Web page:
It's strange to think about--I fully believe that this is where I'm supposed to be right now, and generally I am content with my life here. I also realize that as I approach and eventually pass 30, I'll continue to grow and change. So, I wonder: what would need to change; what would need to be different for me to be content here permanently?

Trust is a necessity.

Thursday, April 19, 2012

Developing Patience

My first year of teaching, there was a much larger disconnect between what I wanted my teaching to be and what my teaching actually was. I understood, for example, that I needed to be calm and patient when difficulties arose. Unfortunately, I was still fairly insecure in my sense of authority (as a 23-year-old first-year teacher in a classroom full of teenagers who knew how young I was) and so I took any problems in class, any student misbehavior personally.

This made it difficult to react to issues in the classroom calmly and sensibly. Several times, I became frustrated and lost my temper... of course in hindsight, an adult getting into an argument with high school freshmen seems really silly, but at the time it felt like life or death, eat or be eaten. I knew I needed to be the one to remain calm in tense situations, but my will to apply this often crumbled in the heat of the moment.

Fortunately, God's grace is sufficient to pick us up, dust us off, and build us up. I wasn't aware of growing in my ability to remain calm, to listen, to be patient... in fact, I don't feel like my patience was even tested seriously once during last year, my second year of teaching.

And though there have been moments of frustration and disappointment this year, I've never felt tested in my ability to remain calm or patient. Even today, when a group of students who was supposed to give a presentation told me in class they weren't ready (after being given two extra work-days beyond what they'd planned and having neglected to tell me ahead of time), I didn't feel tested. I firmly told the class that I was disappointed, that I wasn't trying to make them feel bad, but that I really expected better from them and that I hoped they'd try harder next time. In short, I hadn't thought the moment was a really big deal.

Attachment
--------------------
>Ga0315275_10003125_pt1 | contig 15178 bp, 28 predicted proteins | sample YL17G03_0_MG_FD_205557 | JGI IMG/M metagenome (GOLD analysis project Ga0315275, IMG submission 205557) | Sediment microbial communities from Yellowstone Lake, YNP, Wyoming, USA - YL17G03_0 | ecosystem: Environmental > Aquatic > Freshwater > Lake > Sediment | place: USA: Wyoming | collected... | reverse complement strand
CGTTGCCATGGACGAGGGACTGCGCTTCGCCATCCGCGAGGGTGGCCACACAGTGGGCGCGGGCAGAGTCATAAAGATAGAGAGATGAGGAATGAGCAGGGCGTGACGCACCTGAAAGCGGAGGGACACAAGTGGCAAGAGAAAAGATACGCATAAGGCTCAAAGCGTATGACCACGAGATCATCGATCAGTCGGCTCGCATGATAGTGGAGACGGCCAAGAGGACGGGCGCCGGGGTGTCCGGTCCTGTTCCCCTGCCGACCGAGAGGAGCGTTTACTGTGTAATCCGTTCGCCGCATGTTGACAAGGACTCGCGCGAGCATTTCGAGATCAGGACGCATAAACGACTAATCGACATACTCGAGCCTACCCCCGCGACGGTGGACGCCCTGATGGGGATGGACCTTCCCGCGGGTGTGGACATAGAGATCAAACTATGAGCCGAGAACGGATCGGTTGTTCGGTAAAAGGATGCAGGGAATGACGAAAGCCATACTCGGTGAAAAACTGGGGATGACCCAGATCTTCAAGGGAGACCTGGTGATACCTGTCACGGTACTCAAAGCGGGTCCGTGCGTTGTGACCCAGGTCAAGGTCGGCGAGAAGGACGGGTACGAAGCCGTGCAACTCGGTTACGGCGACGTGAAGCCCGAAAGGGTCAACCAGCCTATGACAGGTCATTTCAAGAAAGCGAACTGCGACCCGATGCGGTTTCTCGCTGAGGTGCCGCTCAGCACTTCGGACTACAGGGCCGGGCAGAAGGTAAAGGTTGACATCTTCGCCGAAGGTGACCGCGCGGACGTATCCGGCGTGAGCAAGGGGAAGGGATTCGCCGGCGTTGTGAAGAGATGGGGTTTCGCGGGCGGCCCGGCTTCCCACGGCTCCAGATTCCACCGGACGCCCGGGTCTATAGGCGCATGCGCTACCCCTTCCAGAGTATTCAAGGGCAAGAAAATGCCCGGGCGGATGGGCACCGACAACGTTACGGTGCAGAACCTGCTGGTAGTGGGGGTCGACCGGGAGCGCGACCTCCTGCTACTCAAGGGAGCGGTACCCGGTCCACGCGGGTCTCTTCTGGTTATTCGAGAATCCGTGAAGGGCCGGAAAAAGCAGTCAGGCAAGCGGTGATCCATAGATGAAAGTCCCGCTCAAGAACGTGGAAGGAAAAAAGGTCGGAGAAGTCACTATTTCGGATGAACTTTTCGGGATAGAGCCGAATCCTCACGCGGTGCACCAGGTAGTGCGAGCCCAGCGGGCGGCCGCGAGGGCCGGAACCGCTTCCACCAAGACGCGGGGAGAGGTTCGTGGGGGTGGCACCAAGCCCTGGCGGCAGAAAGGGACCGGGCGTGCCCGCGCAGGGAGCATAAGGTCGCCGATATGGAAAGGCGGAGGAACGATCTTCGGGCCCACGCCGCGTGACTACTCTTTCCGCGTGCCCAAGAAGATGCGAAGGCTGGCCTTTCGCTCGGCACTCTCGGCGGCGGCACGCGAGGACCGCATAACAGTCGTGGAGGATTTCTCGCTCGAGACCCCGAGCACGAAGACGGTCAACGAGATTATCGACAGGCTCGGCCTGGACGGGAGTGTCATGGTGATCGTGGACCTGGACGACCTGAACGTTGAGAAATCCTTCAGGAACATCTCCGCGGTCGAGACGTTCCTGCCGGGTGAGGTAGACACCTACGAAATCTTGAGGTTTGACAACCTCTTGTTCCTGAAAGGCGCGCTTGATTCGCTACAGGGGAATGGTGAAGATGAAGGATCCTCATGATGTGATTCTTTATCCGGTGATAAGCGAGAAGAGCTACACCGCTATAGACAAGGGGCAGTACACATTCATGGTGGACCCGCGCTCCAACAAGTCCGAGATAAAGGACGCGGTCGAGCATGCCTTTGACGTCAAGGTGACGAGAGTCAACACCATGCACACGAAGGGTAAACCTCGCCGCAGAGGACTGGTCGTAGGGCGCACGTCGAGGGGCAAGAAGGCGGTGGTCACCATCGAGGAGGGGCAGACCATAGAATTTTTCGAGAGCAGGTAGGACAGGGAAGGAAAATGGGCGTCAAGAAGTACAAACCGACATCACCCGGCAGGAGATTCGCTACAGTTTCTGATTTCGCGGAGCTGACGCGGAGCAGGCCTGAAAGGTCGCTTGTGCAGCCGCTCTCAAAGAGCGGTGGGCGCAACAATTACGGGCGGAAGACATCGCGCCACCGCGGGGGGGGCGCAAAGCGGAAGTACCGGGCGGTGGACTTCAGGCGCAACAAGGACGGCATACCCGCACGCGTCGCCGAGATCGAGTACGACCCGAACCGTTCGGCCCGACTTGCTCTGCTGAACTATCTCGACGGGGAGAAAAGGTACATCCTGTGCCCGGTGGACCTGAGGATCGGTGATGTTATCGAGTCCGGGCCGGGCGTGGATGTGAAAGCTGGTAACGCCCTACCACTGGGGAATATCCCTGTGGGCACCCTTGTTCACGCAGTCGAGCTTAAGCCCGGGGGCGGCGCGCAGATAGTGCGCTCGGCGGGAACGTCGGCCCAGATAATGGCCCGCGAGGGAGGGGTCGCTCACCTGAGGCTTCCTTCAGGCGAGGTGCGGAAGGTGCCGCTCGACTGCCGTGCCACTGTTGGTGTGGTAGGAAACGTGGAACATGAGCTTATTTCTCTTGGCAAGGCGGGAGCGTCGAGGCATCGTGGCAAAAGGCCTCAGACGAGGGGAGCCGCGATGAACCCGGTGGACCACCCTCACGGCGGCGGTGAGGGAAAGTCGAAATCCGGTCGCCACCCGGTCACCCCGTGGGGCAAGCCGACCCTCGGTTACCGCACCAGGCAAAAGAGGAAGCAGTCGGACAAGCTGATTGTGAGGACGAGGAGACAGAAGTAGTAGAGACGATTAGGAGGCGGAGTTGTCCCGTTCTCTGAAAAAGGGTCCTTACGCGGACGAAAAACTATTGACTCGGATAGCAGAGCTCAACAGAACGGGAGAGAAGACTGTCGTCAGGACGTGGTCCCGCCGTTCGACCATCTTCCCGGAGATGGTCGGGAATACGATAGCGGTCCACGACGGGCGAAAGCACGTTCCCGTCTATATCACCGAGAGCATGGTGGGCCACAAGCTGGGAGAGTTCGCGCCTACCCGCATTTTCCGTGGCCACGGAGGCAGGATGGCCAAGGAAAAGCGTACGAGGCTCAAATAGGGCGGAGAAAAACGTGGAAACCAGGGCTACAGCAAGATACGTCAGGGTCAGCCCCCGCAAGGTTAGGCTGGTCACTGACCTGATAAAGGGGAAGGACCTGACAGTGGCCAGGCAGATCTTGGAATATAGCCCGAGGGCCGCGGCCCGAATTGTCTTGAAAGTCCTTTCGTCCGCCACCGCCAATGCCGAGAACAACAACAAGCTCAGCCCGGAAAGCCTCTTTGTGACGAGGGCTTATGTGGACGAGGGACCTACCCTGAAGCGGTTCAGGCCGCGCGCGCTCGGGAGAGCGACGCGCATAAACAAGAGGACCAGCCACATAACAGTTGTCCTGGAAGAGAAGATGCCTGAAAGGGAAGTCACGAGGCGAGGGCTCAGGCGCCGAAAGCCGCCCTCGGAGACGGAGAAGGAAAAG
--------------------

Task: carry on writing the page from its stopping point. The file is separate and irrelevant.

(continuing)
After school, I saw several of my students outside of Lawson's. They called me over and told me that everybody had really listened carefully to my lecture earlier in the day. I didn't even know what moment they were referring to, until they said that they were thankful that a teacher could express unhappiness without becoming angry. I was a little surprised to hear this, but as I gave it some thought, I realized that I had, indeed, dealt with a classroom issue gracefully (and not even realized it). I told the students that several years before, I probably would've gotten angry and yelled, but I'd realized that something like that wasn't worth getting angry about.

Then, one of the students said,
"Well, we really appreciate your quality."

The other two students nodded and voiced their agreement.

This moment touched my heart and made my day. It's such a blessing to know that even though we are weak, God is working in us, building us up where we fall short. I still have aspects of my teaching where reality doesn't match my ideals and this moment today gave me hope that in several years, I'll be even more deserving of such a kind phrase.

Tuesday, April 17, 2012

Changes upon changes

Thought for the day:
Each school-year at CAJ is like a completely different life. When I think back to each past school-year since I first came here (Spring 2009, 09-10, 10-11), each was vastly different from the other... more-so, I think, than they would have been if I were living somewhere else. Not only have my teaching responsibilities changed each year (and obviously I teach a slightly different group of students each year), many teachers and community members have gone and many new faces have come. While some dynamics are consistent from year-to-year, it seems like each year means redefining normal, redefining routine.

I wonder what next year will be like...


Increasingly, I am realizing that while curriculum and instruction are a big part of teaching, they are only a small part of what students learn.

This is not an invitation to treat planning and the content that I teach as unimportant, but rather a reminder that teaching does not end with classroom instruction. It's actually an incredibly reassuring thought... bad days are overwhelming when they happen, and I obsess far too easily about classes that I feel didn't go well, activities that fell flat, or a disappointing set of essays. However, if I have a trusting relationship with my students, if I care, if I take the time to talk and listen, that is far more important than every classroom activity going smoothly, or every assessment yielding the results I want.